Civil engineering graduate students awarded water research scholarships

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Three graduate students in the Zachry Department of Civil Engineering at Texas A&M University were recently awarded Mills Scholarships. The students, John Blake, Askarali Karimov and Gang Zhao, will use the $5,000 scholarships to pursue water-related research.

Blake’s proposed research will investigate and better define “green water,” which is generally perceived as the soil water available for plants to use, and its potential to alleviate the projected water shortage for Texas agriculture. Gaining a better understanding of the quantity of this abundant resource within the soil will open new avenues for agricultural irrigation conservation practices. The outcome of this research project would be a recommendation for a new dynamic water management plan for crop irrigation through the quantification and understanding of green water and how it relates to water productivity. Blake will be studying under Dr. Rabi H. Mohtar, TEES endowed professor in the civil engineering department.

Karimov is advised by Dr. Ralph Wurbs, Arthur McFarland Professor of Civil Engineering. Karimov’s research focuses on future water availability and allocations in the Rio Grande River. The purpose of the research is to extend and simulate the Rio Grande model using a modeling system and to develop short and long-term water availability scenarios. The benefits include drought contingency plans based on likeliness of storage availability in the Amistad-Falcon reservoir system for short-term planning and water conservation, and will provide quantitative water allocation analysis and potential water availability for irrigation districts ahead of time. In addition, once updated, the Rio Grande model system can be used to simulate various reliability scenarios based on future demands that will develop future water plans for the region.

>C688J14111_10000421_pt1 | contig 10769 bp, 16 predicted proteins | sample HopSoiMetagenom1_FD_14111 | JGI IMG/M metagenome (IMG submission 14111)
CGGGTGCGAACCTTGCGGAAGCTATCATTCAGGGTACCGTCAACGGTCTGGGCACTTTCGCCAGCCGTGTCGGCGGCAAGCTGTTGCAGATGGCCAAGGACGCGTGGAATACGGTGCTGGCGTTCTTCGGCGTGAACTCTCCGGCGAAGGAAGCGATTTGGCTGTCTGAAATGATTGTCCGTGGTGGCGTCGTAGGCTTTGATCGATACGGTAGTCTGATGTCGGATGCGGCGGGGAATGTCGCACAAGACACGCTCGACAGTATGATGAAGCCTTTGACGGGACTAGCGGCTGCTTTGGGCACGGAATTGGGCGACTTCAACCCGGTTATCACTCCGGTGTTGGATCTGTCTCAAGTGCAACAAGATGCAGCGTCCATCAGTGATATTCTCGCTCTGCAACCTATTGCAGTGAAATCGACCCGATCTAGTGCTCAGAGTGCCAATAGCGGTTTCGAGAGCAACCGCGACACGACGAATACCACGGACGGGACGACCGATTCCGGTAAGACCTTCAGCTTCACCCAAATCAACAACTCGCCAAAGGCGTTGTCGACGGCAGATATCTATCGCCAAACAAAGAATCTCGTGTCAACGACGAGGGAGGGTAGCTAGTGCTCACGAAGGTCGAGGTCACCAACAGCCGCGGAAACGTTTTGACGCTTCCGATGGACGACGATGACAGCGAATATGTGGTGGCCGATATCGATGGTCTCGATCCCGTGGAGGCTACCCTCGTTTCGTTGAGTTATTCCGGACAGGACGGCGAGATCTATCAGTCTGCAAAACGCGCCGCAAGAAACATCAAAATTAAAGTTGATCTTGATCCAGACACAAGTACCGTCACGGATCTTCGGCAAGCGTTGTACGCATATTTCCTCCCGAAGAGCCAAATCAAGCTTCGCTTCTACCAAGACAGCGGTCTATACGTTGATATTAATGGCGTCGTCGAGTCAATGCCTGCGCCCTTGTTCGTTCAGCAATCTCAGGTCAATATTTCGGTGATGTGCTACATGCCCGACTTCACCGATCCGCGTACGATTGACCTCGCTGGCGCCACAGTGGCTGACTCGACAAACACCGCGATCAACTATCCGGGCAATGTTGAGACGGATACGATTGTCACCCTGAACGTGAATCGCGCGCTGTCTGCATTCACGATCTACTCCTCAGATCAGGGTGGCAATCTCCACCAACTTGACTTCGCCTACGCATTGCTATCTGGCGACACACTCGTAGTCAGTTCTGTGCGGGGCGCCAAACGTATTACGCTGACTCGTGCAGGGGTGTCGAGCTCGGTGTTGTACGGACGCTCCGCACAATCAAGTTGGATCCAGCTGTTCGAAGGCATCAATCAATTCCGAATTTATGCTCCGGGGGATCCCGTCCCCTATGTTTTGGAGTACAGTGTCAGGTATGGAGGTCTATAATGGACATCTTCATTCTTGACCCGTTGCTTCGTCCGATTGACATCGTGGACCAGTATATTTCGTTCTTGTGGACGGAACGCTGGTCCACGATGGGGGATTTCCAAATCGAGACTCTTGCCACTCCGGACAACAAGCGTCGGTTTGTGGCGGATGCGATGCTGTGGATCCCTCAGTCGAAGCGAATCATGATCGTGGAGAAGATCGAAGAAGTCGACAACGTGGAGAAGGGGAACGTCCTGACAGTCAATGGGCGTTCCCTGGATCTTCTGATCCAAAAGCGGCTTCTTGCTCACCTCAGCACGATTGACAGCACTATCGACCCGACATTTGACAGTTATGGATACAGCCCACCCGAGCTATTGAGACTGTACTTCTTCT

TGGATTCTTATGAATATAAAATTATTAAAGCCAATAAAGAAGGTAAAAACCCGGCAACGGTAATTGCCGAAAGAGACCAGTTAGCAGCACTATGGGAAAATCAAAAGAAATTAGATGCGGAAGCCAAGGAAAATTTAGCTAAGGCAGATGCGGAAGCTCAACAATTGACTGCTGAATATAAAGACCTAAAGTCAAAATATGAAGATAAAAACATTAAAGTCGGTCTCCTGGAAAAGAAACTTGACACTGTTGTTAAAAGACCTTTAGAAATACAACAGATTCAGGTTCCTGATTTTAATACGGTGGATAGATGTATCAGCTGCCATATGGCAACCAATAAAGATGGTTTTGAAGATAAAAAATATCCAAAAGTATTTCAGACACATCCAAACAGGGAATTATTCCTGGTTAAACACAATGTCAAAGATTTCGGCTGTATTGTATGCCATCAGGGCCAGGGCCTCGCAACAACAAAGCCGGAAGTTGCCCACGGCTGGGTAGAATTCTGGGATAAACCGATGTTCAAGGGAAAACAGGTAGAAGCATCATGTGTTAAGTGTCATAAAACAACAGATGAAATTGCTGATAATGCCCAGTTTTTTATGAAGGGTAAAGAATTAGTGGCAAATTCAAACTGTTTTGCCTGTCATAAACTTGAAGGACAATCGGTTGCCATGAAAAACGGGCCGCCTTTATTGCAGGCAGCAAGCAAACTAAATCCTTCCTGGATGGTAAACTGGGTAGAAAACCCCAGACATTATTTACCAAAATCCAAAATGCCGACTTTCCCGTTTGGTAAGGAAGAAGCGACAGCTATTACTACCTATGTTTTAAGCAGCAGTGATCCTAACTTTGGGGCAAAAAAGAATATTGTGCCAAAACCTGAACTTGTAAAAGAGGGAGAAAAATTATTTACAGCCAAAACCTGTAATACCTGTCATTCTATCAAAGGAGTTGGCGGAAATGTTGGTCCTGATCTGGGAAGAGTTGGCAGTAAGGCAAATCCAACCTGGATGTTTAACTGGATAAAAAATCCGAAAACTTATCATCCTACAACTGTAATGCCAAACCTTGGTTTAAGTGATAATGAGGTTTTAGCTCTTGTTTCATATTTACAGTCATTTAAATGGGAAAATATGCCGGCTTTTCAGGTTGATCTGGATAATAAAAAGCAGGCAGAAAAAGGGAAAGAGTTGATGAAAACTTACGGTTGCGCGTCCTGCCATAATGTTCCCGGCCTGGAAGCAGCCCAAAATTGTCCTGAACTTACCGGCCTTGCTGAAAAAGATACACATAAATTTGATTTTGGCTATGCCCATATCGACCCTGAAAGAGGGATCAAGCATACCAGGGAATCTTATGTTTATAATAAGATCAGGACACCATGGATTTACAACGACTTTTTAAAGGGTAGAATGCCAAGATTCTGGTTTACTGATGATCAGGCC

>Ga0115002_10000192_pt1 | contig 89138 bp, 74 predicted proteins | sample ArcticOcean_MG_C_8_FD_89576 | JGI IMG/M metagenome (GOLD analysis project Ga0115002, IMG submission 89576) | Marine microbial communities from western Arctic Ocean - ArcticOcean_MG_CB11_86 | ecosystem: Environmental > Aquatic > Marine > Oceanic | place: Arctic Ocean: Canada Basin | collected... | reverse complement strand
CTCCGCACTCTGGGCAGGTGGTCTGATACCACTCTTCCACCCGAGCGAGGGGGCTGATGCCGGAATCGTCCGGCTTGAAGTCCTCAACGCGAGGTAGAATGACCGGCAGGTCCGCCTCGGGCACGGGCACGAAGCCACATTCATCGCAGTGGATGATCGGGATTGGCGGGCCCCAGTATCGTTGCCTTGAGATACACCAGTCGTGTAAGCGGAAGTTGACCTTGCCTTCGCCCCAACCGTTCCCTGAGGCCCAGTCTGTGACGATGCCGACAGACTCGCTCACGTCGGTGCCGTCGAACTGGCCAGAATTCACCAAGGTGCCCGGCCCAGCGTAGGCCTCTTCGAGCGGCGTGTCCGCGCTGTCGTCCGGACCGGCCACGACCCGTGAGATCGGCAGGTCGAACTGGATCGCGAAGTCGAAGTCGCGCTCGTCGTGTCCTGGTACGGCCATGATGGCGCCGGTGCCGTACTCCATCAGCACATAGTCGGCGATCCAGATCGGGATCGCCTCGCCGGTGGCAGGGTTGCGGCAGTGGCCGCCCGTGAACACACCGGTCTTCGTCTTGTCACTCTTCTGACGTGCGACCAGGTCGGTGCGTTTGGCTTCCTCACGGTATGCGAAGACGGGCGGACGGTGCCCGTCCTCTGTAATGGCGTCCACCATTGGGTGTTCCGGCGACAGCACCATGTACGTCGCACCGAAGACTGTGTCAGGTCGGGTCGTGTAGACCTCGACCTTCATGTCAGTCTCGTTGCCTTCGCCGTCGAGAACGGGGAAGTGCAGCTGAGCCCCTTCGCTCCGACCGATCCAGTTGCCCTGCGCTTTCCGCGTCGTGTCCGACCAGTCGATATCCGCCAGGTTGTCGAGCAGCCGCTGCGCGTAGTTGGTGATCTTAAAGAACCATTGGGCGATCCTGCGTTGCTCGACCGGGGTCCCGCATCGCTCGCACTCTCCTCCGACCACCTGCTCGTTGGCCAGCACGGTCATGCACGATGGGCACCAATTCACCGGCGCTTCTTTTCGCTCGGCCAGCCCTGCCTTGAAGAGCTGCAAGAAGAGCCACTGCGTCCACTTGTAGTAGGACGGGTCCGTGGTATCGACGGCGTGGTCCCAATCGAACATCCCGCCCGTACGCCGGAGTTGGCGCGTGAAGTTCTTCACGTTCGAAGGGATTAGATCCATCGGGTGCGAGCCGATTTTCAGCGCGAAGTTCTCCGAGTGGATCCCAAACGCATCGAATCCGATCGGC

Zhao is advised by Dr. Huilin Gao, associate professor in the civil engineering department, and his research focuses on the joint effects of climate change, urbanization and flow regulation on water supply in a metropolitan area. The goal of this research is to understand the general processes of these environmental changes and how they will impact our sustainable water resources management.

The W.G. Mills Endowment supports diverse disciplines pursuing research in water-related studies, and is used to assist current and prospective Texas A&M graduate students studying water resources and hydrology issues in Texas. Other students receiving the scholarships are Jifar Nata and Kimberly Rhodes of the Water Management and Hydrological Science program at Texas A&M.

Mills Cox, a former chairman of the Texas Water Development Board, funded the W.G. Mills Endowment, which provides the scholarships. Since 2001, the program has awarded more than $265,000 in Mills scholarships to 171 students involved in water-related studies. More information on the Mills Scholarship Program and the students’ projects is available online.